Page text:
So, to summarize so far: show for young adults (based, in fact, on a trilogy of YA novels), with a bunch of young actors I never heard of, on a network I rarely watch, with a premise designed to grab that young adult audience from the get-go.
I didn’t watch it. For two seasons, I didn’t watch it. Even when it finally crossed my mind to give it a try, I was put off by the general opinion that it started slow, and didn’t really pick up steam until Episode 5 or so. Still, this helped when at last I decided to play catch-up ... I wasn’t grabbed at first, but I held on, hoping for what was coming. (The primary driver of my intentions was Maureen Ryan, who is probably the show’s top advocate amongst the major critics.)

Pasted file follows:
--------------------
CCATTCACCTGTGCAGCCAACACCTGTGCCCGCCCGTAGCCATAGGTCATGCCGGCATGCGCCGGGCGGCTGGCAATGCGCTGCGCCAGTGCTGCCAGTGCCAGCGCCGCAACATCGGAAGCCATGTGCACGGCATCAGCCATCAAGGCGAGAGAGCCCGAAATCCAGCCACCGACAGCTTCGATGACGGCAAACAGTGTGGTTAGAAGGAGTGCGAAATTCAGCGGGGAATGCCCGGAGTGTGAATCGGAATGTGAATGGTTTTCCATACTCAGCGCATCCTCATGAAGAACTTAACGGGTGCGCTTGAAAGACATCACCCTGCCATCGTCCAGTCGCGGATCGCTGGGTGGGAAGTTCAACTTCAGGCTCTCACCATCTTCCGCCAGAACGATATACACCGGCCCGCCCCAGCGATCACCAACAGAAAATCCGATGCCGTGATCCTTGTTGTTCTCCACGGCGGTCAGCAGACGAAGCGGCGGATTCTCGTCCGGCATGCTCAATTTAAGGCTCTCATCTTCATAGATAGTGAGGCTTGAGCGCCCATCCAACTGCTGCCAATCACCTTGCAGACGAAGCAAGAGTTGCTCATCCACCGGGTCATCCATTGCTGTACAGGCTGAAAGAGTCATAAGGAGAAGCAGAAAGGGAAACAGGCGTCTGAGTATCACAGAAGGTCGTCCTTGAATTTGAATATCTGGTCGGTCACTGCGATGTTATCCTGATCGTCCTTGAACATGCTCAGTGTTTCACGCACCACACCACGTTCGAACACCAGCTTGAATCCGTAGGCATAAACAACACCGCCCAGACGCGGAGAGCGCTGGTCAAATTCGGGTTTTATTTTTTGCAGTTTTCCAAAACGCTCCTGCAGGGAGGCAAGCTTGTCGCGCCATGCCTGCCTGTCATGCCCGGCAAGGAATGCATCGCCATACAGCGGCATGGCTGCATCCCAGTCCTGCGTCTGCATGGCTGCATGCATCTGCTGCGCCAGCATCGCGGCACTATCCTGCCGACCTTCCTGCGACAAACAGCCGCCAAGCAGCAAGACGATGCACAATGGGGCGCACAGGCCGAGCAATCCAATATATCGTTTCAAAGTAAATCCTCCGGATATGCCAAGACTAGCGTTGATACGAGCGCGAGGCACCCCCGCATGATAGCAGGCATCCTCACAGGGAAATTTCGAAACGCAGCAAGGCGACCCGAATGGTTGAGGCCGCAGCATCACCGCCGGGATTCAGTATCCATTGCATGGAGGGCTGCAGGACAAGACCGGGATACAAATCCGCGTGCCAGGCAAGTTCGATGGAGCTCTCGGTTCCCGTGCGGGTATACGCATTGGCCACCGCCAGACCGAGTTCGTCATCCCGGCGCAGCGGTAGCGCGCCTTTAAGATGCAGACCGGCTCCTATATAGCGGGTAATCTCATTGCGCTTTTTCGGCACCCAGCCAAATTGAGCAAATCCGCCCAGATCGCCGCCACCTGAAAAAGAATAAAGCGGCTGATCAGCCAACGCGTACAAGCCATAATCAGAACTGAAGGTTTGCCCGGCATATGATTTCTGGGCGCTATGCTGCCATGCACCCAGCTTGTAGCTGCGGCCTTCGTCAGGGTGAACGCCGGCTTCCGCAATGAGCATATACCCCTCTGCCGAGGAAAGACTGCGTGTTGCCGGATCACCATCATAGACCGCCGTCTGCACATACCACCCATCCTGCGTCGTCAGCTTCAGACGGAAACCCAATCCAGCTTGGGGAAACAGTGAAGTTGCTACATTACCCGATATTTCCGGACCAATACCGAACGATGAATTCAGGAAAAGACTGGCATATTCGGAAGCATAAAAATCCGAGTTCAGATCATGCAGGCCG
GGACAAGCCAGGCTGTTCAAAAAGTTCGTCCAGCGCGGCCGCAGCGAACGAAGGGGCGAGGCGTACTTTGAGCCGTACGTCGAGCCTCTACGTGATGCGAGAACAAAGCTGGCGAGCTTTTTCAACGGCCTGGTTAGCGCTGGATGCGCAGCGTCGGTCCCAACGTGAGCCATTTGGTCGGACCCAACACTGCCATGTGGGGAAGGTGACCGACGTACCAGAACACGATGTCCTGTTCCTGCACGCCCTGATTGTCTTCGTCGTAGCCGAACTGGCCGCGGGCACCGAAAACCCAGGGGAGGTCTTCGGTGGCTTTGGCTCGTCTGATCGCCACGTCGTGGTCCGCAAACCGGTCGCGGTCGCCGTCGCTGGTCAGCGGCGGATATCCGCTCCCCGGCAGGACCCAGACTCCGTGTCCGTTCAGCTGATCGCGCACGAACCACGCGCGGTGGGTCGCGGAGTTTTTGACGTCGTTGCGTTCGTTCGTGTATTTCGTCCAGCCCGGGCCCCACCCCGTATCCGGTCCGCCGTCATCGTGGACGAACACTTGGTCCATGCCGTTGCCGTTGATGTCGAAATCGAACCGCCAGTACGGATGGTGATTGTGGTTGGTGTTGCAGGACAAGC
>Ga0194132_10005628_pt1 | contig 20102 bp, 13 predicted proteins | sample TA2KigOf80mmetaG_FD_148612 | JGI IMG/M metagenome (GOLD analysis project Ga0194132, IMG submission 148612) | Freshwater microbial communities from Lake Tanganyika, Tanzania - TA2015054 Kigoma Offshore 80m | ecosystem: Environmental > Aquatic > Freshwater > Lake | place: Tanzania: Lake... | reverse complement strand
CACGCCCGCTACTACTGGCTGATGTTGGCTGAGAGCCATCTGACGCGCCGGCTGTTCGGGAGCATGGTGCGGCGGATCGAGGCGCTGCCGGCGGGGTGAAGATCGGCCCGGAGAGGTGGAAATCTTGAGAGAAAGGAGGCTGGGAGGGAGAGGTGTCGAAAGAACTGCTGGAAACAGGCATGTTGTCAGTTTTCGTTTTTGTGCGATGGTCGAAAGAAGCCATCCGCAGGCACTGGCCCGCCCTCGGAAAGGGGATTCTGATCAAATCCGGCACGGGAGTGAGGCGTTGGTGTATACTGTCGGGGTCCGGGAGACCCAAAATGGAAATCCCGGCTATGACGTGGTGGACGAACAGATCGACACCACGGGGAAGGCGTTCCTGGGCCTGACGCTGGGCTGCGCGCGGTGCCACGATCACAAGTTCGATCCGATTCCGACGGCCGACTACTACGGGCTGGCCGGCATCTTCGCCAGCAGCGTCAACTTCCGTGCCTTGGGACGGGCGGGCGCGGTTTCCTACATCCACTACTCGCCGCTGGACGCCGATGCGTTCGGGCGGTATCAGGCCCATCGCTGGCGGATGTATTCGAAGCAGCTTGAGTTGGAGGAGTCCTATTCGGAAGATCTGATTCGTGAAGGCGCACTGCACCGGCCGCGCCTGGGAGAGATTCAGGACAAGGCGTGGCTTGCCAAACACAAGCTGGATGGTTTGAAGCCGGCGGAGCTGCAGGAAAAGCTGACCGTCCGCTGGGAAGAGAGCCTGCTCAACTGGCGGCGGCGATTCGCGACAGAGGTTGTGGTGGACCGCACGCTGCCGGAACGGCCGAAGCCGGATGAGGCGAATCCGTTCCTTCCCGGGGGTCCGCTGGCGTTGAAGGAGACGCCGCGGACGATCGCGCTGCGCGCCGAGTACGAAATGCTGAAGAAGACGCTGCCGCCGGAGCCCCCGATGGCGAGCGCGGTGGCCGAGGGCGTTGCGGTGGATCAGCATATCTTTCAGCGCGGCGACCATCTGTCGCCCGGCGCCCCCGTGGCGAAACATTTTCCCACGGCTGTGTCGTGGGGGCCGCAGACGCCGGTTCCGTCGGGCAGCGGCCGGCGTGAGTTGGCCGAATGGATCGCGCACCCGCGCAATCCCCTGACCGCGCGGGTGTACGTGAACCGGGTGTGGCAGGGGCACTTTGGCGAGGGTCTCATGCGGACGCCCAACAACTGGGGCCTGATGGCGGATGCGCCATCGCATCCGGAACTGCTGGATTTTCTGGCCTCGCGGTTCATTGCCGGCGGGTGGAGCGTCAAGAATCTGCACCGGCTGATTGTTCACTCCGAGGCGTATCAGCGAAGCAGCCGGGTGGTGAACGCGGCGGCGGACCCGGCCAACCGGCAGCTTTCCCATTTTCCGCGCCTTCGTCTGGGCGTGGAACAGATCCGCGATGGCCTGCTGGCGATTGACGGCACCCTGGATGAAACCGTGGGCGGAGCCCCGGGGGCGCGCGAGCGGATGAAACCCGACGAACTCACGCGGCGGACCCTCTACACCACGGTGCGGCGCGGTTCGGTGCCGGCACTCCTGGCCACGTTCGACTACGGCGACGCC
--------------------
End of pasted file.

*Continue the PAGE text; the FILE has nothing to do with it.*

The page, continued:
Here comes spoilers ... I generally try to avoid them, but it’s impossible when trying to explain how The 100 snuck up on me. In Episode 3, one of the main teenage characters is killed. In Episode 4, a 13-year-old commits suicide.
And then came Episode 5, called “Twilight’s Last Gleaming” (calling to mind the BSG episode “Kobol’s Last Gleaming”), in which, due to a lack of oxygen on the space station that has housed the humans for 97 years after the nuclear holocaust that started the events of the series, the powers that be decide that a “culling” is needed. They need to kill off 300 of their people in order to maximize what oxygen remains. Now, maybe if I was watching Game of Thrones on HBO, I’d be thinking “I wonder if they’ll really kill off all of those characters?” But this is a CW show for “kids”. The kids on Earth are trying to contact the adults in The Ark (as they call the space station), and it’s easy to see that they will make contact in the nick of time, the powers that be will see that the Earth is now habitable, they won’t have to kill the 300, and all will be well.